Call for Presenters

Call for Presenters

The submission window for proposals closes May 31, 2024.

WSSDA’s Annual Conference in November connects school directors, superintendents, student board representatives, and educators from around the state to share, learn and be inspired. The conference also gives attendees the opportunity to be both a learner and a teacher.

School directors, board-superintendent teams, student leaders, educators, and subject-matter experts are invited to submit breakout session proposals for the WSSDA Annual Conference to share your experiences and voice with conference attendees. Not every presenter has be an “expert” or have all the solutions as long as what you’ll share is relevant and informative for our school boards. We encourage submissions that represent a diverse range of voices, concepts, and subject matter to provide a full menu of options for session attendees.

Sessions that center student experiences and voice, feature students as presenters, and/or focus on the role of the students in board decision-making will be given high priority.


These seven strands encompass some of the most important work of school boards, plus there is a category for sponsored sessions that include a vendor. Together with the conference theme, use them as a framework to think about topics in which other boards would benefit from your experiences.

Educational Equity – Eliminating opportunity gaps; policies that support equitable, culturally competent, and culturally-relevant practices; belonging, addressing disproportionalities including race, poverty, gender, special education status, multilingual learners and migrant status; diversity, equity and representation; and ensuring equity in your budget and strategic plan.

Effective Governance – Policy and legal issues, district oversight, accountability, board governance tools, finance, budgeting, collective bargaining, governing during a crisis, lessons from virtual meetings and events, effective meeting practices, communicating with your community, and parliamentary procedure.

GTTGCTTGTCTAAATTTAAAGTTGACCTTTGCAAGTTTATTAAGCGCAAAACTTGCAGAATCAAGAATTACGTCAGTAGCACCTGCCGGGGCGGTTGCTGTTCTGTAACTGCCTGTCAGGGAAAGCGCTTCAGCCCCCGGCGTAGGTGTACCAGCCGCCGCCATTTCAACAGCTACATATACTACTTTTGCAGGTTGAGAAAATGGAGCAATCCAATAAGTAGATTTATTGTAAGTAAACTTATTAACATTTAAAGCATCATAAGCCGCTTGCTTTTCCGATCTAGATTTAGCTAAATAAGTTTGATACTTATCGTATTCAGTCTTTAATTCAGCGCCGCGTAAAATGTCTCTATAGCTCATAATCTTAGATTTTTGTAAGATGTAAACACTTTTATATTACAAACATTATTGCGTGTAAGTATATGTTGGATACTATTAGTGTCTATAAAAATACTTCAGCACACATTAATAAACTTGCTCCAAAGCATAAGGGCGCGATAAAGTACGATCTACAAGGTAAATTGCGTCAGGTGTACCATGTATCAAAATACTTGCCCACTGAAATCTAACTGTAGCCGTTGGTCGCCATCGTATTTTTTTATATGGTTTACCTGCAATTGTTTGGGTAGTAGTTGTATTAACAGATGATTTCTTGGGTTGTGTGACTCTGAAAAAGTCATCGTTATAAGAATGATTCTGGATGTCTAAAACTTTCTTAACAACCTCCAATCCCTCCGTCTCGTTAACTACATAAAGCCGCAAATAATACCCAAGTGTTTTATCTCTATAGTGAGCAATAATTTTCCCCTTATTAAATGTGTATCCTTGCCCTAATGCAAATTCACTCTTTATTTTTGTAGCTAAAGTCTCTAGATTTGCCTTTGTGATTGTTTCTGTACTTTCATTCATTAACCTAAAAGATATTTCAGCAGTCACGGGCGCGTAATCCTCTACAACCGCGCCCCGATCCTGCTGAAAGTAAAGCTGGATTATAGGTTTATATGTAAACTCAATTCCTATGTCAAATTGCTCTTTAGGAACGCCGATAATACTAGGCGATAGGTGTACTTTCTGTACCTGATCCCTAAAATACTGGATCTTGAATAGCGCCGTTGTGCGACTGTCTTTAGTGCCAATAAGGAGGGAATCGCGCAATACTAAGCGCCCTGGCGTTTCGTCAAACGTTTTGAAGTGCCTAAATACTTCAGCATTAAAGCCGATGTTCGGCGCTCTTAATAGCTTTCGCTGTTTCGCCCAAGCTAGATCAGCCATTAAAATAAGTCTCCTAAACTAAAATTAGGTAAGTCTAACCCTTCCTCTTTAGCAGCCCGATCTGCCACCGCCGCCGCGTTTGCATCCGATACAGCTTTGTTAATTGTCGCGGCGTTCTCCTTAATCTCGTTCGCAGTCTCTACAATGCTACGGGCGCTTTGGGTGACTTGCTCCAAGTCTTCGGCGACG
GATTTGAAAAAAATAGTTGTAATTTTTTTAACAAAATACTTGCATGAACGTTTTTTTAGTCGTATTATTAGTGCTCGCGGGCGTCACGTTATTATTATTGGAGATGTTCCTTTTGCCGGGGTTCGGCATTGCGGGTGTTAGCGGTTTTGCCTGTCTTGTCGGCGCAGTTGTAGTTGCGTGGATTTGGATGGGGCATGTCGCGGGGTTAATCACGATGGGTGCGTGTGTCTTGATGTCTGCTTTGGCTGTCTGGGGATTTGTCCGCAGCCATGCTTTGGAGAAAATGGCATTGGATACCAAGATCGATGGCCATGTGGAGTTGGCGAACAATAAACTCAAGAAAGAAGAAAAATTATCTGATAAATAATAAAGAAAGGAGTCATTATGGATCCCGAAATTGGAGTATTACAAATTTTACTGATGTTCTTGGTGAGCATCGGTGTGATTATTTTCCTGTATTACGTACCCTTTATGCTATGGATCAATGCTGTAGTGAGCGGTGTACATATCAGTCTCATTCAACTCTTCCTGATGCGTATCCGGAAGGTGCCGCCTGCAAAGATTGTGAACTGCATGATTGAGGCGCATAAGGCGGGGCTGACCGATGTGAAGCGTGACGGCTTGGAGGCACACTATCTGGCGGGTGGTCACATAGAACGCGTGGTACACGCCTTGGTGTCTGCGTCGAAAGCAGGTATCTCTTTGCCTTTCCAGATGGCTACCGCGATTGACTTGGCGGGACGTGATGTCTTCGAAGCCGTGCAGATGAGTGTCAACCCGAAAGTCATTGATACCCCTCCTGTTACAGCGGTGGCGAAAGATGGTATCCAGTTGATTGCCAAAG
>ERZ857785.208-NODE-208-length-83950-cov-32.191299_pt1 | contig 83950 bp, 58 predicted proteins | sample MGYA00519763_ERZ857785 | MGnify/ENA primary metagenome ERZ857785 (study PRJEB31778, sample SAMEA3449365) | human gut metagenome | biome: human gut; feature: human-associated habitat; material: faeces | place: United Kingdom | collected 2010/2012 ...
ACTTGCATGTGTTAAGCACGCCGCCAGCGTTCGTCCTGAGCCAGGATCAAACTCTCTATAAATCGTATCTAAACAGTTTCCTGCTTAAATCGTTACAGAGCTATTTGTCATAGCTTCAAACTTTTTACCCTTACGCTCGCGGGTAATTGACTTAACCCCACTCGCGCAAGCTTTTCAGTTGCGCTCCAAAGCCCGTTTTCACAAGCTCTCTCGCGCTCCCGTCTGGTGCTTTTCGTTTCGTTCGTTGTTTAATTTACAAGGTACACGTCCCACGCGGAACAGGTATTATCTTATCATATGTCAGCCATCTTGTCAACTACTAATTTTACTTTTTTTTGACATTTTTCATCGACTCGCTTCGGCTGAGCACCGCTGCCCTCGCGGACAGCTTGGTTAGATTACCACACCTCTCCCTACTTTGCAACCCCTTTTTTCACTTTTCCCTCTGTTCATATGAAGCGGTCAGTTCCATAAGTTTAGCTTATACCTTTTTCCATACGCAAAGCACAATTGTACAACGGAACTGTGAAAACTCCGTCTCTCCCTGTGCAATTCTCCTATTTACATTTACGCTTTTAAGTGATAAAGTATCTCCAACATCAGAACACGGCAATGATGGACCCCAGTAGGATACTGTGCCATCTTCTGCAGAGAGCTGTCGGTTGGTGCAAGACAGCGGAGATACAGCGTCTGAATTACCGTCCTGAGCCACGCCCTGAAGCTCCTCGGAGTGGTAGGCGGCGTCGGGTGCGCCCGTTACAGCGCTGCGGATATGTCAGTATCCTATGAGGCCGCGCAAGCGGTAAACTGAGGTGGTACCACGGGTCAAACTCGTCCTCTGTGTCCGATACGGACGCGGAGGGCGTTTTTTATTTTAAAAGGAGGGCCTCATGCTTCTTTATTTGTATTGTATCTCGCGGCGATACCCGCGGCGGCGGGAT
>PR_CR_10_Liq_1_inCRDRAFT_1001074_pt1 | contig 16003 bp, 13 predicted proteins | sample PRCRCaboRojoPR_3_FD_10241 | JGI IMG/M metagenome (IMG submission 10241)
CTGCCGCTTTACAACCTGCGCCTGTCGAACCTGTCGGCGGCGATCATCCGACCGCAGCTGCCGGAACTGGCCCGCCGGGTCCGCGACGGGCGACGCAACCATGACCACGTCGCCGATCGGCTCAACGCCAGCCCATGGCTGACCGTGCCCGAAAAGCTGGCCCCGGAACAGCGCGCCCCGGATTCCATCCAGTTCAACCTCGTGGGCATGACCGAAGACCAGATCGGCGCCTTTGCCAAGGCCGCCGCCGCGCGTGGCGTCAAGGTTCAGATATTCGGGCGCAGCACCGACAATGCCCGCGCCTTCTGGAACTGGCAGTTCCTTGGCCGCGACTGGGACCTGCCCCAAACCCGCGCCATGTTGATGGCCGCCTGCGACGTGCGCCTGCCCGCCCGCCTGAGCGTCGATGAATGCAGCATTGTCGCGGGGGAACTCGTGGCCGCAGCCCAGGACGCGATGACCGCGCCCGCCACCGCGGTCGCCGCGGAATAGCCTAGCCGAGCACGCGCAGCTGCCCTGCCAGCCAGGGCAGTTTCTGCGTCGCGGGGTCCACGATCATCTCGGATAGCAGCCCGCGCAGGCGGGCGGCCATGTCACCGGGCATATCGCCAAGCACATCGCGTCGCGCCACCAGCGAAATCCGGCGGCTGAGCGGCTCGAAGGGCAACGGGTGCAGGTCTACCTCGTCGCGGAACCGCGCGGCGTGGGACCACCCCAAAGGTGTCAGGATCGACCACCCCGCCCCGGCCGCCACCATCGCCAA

Innovative Practices – trends in education and technology, virtual tools and instruction; Artificial intelligence (AI), policies and practices around technology adoption and use; social media and cell phone usage/policies; and preparing students/families/the board for the future.

Sponsored — topics presented by vendors relevant to school boards and districts

Strategic Advocacy – Authentic family and community engagement, legislative advocacy and outreach, partnerships, passing bonds and levies, new ways to connect with community, strategies for gathering family and community feedback, advocating for student and district needs.

Student Success – Understanding and using student data; multiple measurements of success, including academic achievement; students prepared for life, college and career; student engagement; student voice; student board representation; learning standards implementation; and curriculum/instructional materials selection.

Student Well-Being – Practices that supporting students’ mental, emotional, and physical health; social-emotional learning; counseling and mental health supports and partnerships; physical health and safety; social emotional learning (SEL); inclusionary and/or trauma-informed practices; addressing issues of homelessness and foster care; re-engaging dropouts.

Visionary Leadership – Strategic planning and implementation; district culture; professional development; collaborative processes; board-superintendent roles and responsibilities; superintendent search and evaluation; facilities planning; leadership in times of crisis; and incorporating student voice in decision-making.


Breakout session proposals are most likely to be selected if they:

  • Offer action steps and replicable ideas for the success of our students and schools
  • Include school directors and/or students in the presentation team
  • Incorporate student voice
  • Include data or other evidence of success
  • Provide insight into how a district has successfully tackled an issue and made improvements, even if not fully resolved yet
  • Describe the school board’s role in the process